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How do you feel about bullying?

+5 votes
There's been a lot of focus and discussion on the topic of bullying in schools, most often this revolves around the treatment of minority youth groups such as LGBTQ, non-whites, non-Christians, etc. Unarguably, this causes a lot of emotional and occasionally physical damage. How would an anarchist propose going about and trying to solve this problem, from the perspectives of a victim, friend of victim, friend of bully, parent of victim, parent of bully, teacher, etc.?
My other point with this is that many anarchists see public humiliation and physical violence as alternative methods to police/incarceration for dealing with "problematic" people (for lack of a better word at the moment). Do these count as bullying? How does that relate to school yard bullying?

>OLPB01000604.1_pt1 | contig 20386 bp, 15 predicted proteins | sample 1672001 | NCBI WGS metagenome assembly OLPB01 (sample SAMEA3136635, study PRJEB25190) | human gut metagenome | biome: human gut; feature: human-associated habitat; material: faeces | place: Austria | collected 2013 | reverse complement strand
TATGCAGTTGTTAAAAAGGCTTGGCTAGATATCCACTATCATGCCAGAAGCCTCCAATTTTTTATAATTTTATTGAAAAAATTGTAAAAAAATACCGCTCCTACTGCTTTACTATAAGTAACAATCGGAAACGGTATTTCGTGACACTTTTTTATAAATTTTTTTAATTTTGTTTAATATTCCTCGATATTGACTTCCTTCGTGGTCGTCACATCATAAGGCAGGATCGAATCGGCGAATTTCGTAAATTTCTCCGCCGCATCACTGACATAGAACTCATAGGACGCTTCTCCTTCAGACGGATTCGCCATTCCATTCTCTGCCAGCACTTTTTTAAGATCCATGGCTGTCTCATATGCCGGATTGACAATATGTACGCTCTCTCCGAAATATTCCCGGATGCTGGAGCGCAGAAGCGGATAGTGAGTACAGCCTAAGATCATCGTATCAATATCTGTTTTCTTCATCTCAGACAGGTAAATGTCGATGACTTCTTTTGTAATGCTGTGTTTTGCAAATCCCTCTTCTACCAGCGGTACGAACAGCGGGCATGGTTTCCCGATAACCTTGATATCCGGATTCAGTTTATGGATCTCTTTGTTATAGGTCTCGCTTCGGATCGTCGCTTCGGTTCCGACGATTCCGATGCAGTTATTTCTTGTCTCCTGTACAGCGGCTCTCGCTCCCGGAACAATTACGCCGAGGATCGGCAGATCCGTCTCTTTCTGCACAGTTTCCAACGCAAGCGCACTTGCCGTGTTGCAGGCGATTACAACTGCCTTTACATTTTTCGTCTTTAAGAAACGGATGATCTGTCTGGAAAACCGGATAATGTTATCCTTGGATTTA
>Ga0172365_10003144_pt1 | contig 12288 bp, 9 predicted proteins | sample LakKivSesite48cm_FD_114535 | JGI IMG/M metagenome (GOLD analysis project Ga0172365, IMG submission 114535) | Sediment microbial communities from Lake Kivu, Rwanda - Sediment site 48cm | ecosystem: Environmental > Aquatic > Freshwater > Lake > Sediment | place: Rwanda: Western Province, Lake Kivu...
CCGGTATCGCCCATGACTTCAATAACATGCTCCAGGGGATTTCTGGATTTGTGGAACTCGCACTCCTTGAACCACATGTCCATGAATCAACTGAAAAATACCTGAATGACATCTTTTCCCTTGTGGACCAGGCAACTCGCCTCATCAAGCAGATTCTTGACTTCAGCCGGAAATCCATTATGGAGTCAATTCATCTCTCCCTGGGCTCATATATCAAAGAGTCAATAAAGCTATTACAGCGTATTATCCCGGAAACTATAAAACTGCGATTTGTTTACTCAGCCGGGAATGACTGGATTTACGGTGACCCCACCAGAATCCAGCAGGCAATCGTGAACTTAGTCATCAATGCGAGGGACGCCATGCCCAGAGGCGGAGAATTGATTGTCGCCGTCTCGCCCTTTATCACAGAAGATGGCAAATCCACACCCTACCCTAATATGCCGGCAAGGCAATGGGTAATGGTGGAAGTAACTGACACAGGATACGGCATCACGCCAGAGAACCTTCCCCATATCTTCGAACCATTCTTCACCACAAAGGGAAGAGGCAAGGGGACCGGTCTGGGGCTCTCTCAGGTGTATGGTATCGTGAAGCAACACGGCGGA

This might be a bit vague, but I hope to clarify with some of the answers and questions you all might offer.
asked May 12, 2012 by Vindico Vaco (1,220 points)
Not too long ago I encountered a description of a method of instruction for the value of humility among peoples who inhabit the Kalahari desert as hunter-gatherers. Young men (and possibly women) who are sent out to hunt for the first time are obligated to return in such a fashion that they qualify their deed as a failure, regardless of whether they were actually successful in acquiring food. The lesson being that in spite of their strength and skill, and the people's reliance on them, the hunters shouldn't get any funny ideas about abusing others with that authority.